EUROPE: Misconceptions about internationalisation
In 2001, I described the internationalisation of European education as a positive development: it was more explicit, coordinated, interactive and proactive; more strategically focused on multilateral partnerships and on continuing professionalisation; more focused on the world outside Europe; more interested in internationalisation of the curriculum and quality assurance.
I also pointed to possible tensions in and reactions to this development, such as resistance to the supposed denationalising effect of internationalisation and the possible development of a new form of local and regional identity as well as the increasing influence of competition and market processes as driving factors in internationalisation.
These trends, both positive and negative, are still relevant 10 years later. Indeed the negative ones have become more pronounced in recent years.
First, there is a growing tendency to criticise European unification and cooperation, despite the achievements of the Bologna process and European programmes for education and research. At the same time, ironically, European values have been emphasised in contrast to those of other cultures.
Even though this development is more prevalent in different sectors of our society, especially in politics, economy and culture, the effects are also starting to become visible in education.
The recent protests in various countries against austerity policies in higher education and increases in tuition fees, although mostly a national concern, have a strong anti-Bologna (and therefore an anti-European) accent, which is also stoked by the unjust arguments put forward by some politicians that these measures are due to the Bologna process.
We also see that a tougher approach to immigration threatens to have a negative impact on the growing demand and worldwide competition for highly educated knowledge migrants and top talent.
Secondly, it is indisputable that competition and market processes have more and more influence on the manner in which internationalisation is implemented.
In the Bologna Declaration of 1999 and the Lisbon Strategy of 2000 the two dimensions of internationalisation meet: cooperation and competition. Both processes emphasise that there should be more cooperation, resulting in a European area for higher education and research: a 'Europe of knowledge'. However, there is a strong emphasis on the idea that this cooperation is required in order for Europe to compete with the United States, Japan and, increasingly, China and other emerging economies.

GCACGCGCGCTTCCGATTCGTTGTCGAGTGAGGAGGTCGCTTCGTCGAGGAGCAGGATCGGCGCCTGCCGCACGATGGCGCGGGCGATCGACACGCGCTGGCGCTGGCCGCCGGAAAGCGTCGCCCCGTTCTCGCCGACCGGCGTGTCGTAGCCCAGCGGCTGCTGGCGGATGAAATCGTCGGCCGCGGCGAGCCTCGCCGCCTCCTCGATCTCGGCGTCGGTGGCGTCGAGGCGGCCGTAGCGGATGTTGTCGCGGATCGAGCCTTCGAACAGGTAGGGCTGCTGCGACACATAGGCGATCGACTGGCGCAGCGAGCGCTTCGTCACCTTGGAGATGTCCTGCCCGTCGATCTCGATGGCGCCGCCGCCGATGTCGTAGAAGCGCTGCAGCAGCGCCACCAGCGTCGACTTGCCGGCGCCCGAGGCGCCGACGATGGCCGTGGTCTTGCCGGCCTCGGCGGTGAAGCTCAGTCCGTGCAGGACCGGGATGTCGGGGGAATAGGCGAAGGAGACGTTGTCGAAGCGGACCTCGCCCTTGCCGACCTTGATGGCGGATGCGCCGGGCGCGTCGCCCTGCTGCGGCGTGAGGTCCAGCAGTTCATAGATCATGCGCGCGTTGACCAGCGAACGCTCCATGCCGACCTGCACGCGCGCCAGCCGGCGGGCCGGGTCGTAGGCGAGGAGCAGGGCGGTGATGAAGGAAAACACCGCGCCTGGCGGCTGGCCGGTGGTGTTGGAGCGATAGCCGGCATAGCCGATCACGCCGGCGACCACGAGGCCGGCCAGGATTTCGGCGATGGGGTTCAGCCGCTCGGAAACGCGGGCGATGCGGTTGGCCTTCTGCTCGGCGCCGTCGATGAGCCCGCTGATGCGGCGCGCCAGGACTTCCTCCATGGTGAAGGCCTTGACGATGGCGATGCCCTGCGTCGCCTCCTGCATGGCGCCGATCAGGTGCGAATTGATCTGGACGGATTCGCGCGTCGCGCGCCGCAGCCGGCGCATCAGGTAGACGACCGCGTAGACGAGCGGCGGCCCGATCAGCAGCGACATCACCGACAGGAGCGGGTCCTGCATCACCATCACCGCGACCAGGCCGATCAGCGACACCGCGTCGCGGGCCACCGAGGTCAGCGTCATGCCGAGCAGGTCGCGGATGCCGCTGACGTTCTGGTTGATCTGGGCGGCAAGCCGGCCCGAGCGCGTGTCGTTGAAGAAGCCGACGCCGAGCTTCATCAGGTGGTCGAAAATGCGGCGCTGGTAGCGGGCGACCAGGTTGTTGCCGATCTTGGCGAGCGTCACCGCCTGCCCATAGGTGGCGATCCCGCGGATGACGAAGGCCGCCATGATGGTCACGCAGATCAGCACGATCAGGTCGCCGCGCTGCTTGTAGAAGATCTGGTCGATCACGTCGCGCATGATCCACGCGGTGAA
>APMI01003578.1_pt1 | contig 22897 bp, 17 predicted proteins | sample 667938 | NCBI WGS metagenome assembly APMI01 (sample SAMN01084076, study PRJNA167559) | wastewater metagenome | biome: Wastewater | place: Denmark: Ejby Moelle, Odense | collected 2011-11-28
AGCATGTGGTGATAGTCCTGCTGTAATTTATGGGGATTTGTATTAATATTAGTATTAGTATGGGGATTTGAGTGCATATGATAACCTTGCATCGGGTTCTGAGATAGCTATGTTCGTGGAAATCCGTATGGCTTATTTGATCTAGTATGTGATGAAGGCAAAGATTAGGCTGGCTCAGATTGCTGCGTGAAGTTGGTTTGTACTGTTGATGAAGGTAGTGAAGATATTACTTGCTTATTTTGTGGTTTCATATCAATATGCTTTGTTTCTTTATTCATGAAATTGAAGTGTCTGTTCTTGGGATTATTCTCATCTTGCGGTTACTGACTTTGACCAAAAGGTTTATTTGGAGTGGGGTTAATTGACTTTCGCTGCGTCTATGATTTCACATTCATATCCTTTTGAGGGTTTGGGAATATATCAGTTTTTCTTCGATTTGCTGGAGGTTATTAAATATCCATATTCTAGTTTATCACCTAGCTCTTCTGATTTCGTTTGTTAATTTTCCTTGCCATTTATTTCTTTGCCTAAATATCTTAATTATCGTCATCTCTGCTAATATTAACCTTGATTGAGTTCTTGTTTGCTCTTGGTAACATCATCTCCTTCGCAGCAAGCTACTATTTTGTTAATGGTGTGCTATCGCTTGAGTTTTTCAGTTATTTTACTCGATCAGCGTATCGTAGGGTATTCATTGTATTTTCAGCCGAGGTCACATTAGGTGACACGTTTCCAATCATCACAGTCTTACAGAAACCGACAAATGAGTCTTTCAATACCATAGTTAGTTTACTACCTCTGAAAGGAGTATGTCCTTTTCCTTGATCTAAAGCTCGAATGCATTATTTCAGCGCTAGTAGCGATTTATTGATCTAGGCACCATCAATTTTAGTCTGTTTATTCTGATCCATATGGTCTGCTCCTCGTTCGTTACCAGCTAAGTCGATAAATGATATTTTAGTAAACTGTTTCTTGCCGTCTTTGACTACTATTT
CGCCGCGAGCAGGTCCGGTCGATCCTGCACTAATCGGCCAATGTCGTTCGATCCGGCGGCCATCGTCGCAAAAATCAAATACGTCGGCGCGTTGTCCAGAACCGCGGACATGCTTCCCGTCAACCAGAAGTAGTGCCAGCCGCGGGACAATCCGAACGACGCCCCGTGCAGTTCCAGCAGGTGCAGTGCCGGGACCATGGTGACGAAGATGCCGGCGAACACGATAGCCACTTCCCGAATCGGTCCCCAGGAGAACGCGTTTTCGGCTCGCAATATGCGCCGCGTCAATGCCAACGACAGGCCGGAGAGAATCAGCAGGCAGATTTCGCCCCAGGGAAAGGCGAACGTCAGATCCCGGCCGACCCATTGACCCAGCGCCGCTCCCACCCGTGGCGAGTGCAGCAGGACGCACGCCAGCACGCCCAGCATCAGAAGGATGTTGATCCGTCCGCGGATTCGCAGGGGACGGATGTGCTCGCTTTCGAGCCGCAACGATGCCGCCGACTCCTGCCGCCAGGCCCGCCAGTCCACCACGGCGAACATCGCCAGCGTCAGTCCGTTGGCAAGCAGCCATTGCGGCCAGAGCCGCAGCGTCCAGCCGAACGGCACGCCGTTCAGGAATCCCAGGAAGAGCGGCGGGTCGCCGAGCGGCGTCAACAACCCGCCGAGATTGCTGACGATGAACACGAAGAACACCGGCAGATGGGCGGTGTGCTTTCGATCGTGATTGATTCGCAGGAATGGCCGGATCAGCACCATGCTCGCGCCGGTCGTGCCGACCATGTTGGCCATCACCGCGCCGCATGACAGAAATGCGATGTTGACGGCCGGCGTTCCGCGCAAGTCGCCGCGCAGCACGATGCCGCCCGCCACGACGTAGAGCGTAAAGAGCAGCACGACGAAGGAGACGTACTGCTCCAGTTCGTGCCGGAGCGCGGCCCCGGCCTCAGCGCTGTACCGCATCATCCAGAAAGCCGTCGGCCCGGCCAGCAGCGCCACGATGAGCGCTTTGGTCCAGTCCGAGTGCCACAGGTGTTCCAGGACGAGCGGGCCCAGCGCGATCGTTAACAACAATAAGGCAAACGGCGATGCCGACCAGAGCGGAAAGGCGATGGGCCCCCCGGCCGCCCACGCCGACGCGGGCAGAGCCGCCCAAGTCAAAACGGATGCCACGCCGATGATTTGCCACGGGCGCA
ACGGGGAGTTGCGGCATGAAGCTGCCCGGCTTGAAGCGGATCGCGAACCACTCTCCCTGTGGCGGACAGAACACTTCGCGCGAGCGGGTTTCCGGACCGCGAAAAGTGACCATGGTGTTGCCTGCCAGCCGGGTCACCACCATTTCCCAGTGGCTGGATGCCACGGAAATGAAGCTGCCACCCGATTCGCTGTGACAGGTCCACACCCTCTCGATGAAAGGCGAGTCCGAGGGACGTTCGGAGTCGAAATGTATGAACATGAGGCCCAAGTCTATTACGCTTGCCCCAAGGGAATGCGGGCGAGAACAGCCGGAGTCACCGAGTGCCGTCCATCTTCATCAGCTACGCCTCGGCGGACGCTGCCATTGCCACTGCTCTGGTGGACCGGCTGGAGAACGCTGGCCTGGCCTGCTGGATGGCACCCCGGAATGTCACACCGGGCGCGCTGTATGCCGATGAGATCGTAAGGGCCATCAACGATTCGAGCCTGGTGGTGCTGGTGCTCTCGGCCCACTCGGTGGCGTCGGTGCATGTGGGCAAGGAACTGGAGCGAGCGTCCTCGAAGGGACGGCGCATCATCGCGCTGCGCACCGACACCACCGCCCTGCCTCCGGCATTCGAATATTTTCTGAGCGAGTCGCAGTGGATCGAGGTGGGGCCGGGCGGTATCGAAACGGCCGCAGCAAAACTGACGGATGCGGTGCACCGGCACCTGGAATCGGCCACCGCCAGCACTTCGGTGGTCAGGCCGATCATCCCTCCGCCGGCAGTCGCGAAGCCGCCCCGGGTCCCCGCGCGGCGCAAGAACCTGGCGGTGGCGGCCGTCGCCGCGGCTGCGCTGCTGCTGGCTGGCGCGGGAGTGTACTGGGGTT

Although the successes under the terms of Bologna are indisputable, in particular in the field of the bachelor-masters introduction and the European Credit Transfer and Accumulation System (ECTS), there is still a long way to go for higher education in Europe. However, the signs are not encouraging, given the current economic and financial crisis and associated political developments.
Nine misconceptions about internationalisation
Internationalisation has many motives and approaches. The developments described above have strengthened this diversity even more. Whereas before the drivers of internationalisation were mainly political and socio-cultural motives, economic reasons are now gaining ground and there is a stronger accent on content-related considerations.
Despite the fact that international concerns occupy an increasingly central role in the policy documents of higher education institutes, in national and European position papers and in the reports of organisations such as the OECD, UNESCO and the World Bank, they are still predominantly focused on specific activities. This leads to major misconceptions about what internationalisation actually means.
Below I describe nine of these misconceptions, whereby internationalisation is regarded as synonymous with a specific programmatic or organisational strategy to promote internationalisation: in other words where the means appear to have become the goal.
Internationalisation is about teaching in English
English as a medium of communication in research has been dominant for a long time. More and more articles, books and reports are being published in English and publication in English has become synonymous with worldwide academic production.
Also, over the past 20 years there has been a tendency in higher education to teach in English as an alternative to teaching in one's mother tongue. This tendency is growing in European countries such as Scandinavia, and more recently in Germany, France, Italy and Central and East European countries. In Asia we see a similar development in non-English speaking countries like South Korea.
It would appear, however, that this trend has gone too far in some respects. For instance, it can encourage those who have English as their mother tongue to further abandon the idea of learning foreign languages and lead to preferred treatment for native speakers.